For some mental health professionals, telling someone they have BPD can sometimes be a communication of frustration. In a helpful world, telling someone what diagnoses they have can be useful and even helpful- it can validate if a person really is depressed or help figure out specific treatments. In the case with BPD, the “right treatment” is more complicated and may not be readily available. If your mental health professional is telling you have BPD, you might want to consider: So what? How it is it helpful or useful? Does it help people have the resources or tools for solving painful problems? Is it specific enough to describe what behavior shows up- and how behavior can be changed? Does it provide access to literature that is actually helpful? For some people, being diagnosed with BPD can only serve to increase shame and self-loathing. Literature is not always helpful and mental health professionals don’t always shore up resources for how to move forward to obtain resources and supports. Is the expectation to hide in a corner the rest of your life and not tell people who you “really” are? And do you seriously want to live this way?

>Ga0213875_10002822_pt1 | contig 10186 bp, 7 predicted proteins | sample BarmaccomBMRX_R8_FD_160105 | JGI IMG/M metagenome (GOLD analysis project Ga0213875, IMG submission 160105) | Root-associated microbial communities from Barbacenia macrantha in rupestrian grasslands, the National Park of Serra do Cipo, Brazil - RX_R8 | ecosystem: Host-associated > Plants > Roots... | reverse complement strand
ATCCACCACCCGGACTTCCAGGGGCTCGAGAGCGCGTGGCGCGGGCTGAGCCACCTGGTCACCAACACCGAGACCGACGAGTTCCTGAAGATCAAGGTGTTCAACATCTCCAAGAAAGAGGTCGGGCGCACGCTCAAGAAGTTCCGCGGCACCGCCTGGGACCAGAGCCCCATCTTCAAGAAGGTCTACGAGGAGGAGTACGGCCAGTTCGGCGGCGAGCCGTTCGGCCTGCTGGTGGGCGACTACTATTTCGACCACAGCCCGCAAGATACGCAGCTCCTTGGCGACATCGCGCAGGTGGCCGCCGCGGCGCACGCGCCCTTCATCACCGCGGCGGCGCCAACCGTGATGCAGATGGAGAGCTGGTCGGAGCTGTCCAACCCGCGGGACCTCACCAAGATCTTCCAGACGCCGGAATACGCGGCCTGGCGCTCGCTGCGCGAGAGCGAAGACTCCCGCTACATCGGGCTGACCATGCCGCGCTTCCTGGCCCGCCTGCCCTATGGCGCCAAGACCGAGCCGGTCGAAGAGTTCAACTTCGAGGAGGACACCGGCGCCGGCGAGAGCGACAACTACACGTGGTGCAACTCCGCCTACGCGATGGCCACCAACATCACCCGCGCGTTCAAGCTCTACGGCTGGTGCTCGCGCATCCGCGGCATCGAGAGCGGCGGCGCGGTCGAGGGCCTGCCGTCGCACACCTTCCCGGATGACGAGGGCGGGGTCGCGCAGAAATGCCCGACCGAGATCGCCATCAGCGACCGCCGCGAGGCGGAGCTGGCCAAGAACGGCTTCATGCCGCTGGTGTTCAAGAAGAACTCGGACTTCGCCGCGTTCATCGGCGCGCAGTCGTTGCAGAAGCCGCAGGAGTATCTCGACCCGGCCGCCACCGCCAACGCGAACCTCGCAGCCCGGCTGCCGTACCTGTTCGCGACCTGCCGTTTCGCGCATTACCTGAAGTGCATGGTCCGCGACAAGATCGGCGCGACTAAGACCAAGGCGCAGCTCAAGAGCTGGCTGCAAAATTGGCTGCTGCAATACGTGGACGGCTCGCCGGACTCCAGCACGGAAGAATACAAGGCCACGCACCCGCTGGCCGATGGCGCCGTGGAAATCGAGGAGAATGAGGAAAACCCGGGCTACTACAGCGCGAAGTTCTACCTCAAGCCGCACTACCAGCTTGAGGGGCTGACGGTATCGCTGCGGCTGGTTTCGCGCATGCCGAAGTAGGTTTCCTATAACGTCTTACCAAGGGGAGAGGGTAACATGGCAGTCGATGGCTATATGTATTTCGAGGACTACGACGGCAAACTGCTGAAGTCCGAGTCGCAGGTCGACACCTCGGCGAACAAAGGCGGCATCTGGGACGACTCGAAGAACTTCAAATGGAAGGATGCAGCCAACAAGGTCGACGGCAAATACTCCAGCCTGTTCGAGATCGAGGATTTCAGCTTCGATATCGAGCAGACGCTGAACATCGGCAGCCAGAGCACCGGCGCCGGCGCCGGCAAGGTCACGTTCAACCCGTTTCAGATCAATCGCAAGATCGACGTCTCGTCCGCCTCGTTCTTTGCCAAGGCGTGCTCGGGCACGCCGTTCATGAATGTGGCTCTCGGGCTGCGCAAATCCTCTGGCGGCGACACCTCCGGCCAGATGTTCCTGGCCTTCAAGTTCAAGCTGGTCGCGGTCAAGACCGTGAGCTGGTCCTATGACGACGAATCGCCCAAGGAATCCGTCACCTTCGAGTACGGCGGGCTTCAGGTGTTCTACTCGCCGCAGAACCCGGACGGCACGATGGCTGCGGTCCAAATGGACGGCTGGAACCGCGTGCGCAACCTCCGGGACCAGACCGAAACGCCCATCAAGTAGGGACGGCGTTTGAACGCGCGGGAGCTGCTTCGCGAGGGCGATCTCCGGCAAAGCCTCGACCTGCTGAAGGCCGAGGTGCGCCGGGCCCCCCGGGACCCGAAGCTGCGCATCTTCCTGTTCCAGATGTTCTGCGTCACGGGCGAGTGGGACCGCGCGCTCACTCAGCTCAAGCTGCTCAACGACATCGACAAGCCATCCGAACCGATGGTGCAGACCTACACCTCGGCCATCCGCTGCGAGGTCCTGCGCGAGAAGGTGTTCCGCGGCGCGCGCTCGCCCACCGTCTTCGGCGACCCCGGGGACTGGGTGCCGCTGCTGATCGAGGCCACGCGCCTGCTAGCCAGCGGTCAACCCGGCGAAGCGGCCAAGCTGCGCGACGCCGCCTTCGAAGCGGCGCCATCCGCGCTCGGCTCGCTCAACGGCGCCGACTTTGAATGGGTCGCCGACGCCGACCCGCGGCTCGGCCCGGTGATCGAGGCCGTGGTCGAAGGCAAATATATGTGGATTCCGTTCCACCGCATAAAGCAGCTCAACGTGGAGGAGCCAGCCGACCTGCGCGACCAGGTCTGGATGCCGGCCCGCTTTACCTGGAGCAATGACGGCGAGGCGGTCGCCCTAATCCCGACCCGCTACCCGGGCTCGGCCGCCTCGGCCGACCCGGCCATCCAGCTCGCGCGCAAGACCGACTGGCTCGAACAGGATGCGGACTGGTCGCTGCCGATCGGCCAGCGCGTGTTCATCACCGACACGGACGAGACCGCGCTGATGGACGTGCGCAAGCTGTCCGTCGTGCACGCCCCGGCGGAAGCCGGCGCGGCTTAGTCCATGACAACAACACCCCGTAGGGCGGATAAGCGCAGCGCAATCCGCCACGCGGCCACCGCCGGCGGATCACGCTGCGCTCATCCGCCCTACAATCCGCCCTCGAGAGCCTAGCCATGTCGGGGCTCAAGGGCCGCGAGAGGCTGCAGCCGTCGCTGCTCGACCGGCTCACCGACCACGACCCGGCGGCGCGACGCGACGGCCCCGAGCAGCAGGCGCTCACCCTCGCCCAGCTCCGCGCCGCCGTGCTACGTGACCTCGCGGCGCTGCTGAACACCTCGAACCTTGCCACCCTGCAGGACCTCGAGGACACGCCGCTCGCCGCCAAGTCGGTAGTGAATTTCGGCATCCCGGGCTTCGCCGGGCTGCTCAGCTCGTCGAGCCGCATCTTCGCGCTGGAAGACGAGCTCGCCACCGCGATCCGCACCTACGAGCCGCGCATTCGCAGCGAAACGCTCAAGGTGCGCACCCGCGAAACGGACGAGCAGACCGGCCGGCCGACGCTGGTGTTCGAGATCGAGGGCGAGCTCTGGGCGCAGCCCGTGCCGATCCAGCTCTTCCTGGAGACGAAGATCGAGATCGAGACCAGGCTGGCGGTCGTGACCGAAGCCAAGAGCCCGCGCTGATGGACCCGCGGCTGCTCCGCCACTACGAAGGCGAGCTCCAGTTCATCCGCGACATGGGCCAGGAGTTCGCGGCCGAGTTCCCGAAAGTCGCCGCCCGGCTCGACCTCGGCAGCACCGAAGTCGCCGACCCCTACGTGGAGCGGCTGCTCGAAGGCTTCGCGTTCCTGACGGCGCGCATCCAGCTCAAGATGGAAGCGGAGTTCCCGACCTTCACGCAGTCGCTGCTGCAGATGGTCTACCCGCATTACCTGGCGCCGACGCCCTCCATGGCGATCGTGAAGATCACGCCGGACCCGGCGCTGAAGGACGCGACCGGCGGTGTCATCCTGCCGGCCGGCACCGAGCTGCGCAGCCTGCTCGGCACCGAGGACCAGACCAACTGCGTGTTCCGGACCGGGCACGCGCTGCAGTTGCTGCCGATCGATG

There is a lot of confusion for most people around diagnosis being a cause. Diagnoses are actually descriptions of behavior, and mainly identify patterns of responding or behaviors that are typical for a person. Many people, including some mental health professionals, actually believe that they are describing reasons or causes of behaviors when giving someone a diagnoses. For instance, if the way that you behave is because you have a disorder, then someone people think they have adequately not only explained the reasons you behave the way you do, but they think they know why you behave the way you do. In terms of diagnosis, this really is not the case. The failure of the mental health system is that people think they are being helpful (“You have problems because you have a disorder”) rather than addressing causes and potential solutions for behavior change. In this case, many problems of pain are not being solved as the focus of attention is on the “correct” diagnosis, which, in my opinion, is a rather useless pursuit. It can be akin to a parent who has several children; one of them is determined to be “bad.” Instead of figuring out how to prevent problem behavior, solve problems, and tend to the child’s needs; the parent simply attributes all problem behavior to the child being “bad.”

What you can do if you have, or think you have, or someone else thinks you have BPD:

Don’t think you are permanently impaired, hopeless, or beyond help. Fear and shame keeps may people paralyzed from acting with self-respect, doing things that are meaningful, and putting oneself out there in the universe. Universally, fear and shame can prevent anyone from living a decent life. You are not an exception.